CONSTRUCTION SITE ACCIDENT LAWYERS
At Morgan & Morgan, we know how to handle cases involving workplace injuries, especially those sustained on construction sites. Our attorneys are familiar with the intricate federal and state regulations specific to these types of claims and can help navigate these laws to help you recover compensation for your losses.
There are a number of complex liability issues that pertain to construction accident lawsuits, so it’s important to contact an attorney who has experience handling third-party injury claims. Our lawyers have handled workplace accidents and personal injury lawsuits for more than two decades and have the resources needed to go up against any insurance company who tries to deny the compensation you are rightfully owed.
If you have been injured in a construction accident, our construction accident attorneys at Morgan & Morgan may be able to help. Our attorneys are experienced in a variety of practice areas. To have an attorney review your case at no cost or obligation to you, fill out our case review form today.
Why Should I Contact a Construction Accident Attorney?
Three of the ten most common safety violations cited by the U.S. Occupational Safety and Health Administration in 2015 occurred on a construction site. If you have been injured on a construction site, it’s important to contact an attorney to help with your injury claim. There are a number of state and federal laws concerning personal injuries and construction sites, which may or may not be applicable in a given situation.
Additionally, there are a number of parties who may be liable for the injury, including construction site owners, general contractors, sub-contractors, manufacturers of faulty equipment, or another third party. Only a thorough investigation of medical records, the construction site, witness statements, and parties related to the incident can help to determine liability, as well as the laws applicable to your claim.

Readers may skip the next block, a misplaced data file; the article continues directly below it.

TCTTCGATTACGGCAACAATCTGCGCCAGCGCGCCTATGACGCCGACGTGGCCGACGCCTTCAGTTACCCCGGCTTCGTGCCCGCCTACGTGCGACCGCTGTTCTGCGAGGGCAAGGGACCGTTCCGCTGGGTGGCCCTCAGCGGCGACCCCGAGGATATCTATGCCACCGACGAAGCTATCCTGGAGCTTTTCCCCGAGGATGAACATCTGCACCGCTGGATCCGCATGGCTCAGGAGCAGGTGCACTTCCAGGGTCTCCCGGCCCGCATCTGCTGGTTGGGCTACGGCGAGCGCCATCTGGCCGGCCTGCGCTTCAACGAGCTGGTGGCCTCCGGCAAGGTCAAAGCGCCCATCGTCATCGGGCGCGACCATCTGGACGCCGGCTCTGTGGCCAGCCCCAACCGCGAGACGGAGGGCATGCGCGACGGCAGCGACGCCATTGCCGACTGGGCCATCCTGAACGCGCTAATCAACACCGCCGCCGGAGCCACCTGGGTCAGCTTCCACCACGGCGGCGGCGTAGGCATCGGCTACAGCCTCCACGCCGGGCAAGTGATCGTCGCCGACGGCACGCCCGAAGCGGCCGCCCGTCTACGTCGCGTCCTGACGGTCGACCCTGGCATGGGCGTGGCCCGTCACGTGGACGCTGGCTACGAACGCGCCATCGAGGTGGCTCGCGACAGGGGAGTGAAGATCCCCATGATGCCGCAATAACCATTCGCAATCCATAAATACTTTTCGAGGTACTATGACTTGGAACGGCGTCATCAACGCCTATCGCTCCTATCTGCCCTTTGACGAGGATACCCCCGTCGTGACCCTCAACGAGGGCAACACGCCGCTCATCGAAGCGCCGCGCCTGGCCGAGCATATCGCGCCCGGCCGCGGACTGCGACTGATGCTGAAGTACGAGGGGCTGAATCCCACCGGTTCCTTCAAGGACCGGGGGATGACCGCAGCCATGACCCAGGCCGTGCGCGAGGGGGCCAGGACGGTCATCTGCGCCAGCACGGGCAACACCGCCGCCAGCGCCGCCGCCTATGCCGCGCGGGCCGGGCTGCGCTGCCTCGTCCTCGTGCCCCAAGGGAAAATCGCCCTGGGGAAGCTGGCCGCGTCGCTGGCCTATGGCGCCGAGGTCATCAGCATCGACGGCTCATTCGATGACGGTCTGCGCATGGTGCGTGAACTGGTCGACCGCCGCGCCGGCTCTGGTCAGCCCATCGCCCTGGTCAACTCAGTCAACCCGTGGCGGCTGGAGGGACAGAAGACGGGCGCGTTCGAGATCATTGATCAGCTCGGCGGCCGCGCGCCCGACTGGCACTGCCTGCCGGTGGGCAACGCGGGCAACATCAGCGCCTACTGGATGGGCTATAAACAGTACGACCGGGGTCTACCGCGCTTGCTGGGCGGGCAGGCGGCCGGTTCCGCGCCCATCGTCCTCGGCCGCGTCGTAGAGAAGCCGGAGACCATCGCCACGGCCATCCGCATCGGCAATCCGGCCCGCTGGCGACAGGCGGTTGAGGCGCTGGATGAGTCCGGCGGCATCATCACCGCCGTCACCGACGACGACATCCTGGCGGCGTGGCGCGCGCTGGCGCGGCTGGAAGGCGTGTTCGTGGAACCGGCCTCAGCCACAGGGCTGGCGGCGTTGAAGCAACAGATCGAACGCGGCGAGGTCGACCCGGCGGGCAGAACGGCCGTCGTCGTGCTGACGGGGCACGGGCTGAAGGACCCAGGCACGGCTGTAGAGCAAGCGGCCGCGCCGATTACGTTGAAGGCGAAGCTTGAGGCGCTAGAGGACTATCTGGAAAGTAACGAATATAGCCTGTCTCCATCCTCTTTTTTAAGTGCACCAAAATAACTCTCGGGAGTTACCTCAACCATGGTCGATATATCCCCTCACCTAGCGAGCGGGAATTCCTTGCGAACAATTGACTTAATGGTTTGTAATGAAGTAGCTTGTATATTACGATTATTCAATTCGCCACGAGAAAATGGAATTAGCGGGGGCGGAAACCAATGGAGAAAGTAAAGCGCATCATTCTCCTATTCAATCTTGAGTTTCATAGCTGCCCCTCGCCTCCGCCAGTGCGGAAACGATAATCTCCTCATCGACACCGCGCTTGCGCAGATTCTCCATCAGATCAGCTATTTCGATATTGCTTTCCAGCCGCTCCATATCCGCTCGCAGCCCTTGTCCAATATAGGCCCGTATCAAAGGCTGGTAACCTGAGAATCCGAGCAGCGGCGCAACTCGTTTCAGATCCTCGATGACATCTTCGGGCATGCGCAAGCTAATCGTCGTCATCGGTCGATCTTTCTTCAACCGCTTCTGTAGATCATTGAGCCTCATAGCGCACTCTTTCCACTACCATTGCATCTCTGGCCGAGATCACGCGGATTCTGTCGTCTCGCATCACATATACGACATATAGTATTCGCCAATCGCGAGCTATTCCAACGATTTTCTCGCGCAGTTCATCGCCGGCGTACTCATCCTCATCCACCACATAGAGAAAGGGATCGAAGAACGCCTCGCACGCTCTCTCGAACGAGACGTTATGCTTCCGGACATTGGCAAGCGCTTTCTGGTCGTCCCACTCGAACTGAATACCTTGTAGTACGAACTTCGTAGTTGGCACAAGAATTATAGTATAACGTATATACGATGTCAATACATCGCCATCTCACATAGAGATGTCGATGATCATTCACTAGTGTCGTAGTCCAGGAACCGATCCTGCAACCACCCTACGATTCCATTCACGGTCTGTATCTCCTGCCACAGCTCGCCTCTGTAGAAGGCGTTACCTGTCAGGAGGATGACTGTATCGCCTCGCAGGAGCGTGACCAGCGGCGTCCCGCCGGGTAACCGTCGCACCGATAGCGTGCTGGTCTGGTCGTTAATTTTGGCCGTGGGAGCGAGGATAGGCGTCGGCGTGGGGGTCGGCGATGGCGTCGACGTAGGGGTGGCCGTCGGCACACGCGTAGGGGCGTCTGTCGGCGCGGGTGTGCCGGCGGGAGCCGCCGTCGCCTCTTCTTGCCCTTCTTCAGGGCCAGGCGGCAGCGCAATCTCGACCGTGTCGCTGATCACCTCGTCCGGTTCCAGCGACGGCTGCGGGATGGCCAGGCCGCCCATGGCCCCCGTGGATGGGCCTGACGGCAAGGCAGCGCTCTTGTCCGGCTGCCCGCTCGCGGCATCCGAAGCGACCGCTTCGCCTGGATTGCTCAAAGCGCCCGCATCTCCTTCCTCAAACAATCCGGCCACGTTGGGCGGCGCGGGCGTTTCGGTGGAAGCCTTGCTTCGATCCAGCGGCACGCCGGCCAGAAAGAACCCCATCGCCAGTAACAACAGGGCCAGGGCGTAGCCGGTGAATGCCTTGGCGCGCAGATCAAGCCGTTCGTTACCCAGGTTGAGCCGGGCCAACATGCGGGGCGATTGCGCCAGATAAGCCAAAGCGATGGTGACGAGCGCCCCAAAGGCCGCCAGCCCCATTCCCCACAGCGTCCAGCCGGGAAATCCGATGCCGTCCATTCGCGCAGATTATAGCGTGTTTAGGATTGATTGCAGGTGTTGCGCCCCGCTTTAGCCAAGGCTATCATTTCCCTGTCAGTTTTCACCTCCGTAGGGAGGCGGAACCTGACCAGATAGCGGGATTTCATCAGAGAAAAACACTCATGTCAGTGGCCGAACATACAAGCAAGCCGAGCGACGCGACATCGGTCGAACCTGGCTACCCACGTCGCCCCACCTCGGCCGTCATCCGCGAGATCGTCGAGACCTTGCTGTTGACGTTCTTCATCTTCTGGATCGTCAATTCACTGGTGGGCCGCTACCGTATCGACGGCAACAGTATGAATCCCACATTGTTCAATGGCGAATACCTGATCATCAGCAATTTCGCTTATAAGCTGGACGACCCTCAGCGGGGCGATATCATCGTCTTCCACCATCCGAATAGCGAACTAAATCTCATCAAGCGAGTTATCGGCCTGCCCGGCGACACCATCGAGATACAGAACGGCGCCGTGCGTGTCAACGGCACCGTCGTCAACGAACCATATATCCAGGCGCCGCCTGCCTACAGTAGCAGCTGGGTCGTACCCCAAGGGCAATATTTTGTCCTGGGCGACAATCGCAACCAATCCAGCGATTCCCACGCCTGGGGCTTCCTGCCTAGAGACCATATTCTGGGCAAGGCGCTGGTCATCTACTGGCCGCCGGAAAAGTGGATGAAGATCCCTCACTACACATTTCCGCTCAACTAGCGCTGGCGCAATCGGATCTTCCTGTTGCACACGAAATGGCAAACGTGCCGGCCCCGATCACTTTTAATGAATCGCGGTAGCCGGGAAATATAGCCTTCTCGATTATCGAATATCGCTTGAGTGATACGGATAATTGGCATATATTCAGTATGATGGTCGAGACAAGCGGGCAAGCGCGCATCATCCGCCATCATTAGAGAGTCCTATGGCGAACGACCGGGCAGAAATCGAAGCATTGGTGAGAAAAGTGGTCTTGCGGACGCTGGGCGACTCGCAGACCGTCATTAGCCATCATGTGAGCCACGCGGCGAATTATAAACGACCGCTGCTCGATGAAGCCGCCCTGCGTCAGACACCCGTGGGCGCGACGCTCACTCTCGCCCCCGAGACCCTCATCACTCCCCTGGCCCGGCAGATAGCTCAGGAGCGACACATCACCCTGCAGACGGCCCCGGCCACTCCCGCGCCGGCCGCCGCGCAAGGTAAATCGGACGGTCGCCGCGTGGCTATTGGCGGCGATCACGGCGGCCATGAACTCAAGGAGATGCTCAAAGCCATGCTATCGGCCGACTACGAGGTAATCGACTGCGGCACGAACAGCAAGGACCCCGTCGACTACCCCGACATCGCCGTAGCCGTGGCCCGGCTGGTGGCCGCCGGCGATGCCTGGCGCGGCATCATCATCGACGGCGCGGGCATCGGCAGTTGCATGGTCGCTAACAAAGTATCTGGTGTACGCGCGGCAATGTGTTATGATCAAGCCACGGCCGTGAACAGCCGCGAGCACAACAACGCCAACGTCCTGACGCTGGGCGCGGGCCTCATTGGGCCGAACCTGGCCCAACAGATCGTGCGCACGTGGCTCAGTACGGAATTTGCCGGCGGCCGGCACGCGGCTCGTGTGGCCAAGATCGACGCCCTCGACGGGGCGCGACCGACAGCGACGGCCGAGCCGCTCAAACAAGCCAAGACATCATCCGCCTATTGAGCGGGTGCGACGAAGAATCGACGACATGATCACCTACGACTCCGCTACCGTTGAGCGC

A skilled construction accident attorney can start an investigation into your claim, identify any liable parties, and determine the type of claim you should pursue.
Types of Construction Accident Claims and Lawsuits
If you were injured on a construction site, you may be able to pursue one or more of the following claims with the help of your attorney:
Workers’ Compensation: Typically, an injured employee may not bring a lawsuit against their employer because they are entitled to benefits provided by workers’ compensation insurance. A worker pursuing workers’ compensation benefits needs to prove only that an injury occurred, irrelevant of any surrounding circumstances.
If the claim is accepted, the worker will be entitled to receive workers’ compensation benefits. Workers’ compensation claims may be brought in conjunction with claims against third parties to maximize recovery of damages.
Personal Injury: In a personal injury lawsuit, the worker must prove that a third party was negligent, and this negligence led to their injury.